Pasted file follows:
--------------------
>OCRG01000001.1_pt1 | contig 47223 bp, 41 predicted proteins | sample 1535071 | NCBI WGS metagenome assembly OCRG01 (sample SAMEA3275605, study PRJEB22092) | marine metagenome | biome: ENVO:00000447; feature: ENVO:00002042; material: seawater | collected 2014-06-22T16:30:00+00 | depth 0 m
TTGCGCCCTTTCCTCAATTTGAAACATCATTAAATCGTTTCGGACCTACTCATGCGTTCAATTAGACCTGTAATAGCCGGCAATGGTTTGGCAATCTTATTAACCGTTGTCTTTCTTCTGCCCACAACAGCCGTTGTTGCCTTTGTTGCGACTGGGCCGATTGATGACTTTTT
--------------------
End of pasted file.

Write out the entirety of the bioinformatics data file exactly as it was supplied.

>OCRG01000001.1_pt1 | contig 47223 bp, 41 predicted proteins | sample 1535071 | NCBI WGS metagenome assembly OCRG01 (sample SAMEA3275605, study PRJEB22092) | marine metagenome | biome: ENVO:00000447; feature: ENVO:00002042; material: seawater | collected 2014-06-22T16:30:00+00 | depth 0 m
TTGCGCCCTTTCCTCAATTTGAAACATCATTAAATCGTTTCGGACCTACTCATGCGTTCAATTAGACCTGTAATAGCCGGCAATGGTTTGGCAATCTTATTAACCGTTGTCTTTCTTCTGCCCACAACAGCCGTTGTTGCCTTTGTTGCGACTGGGCCGATTGATGACTTTTT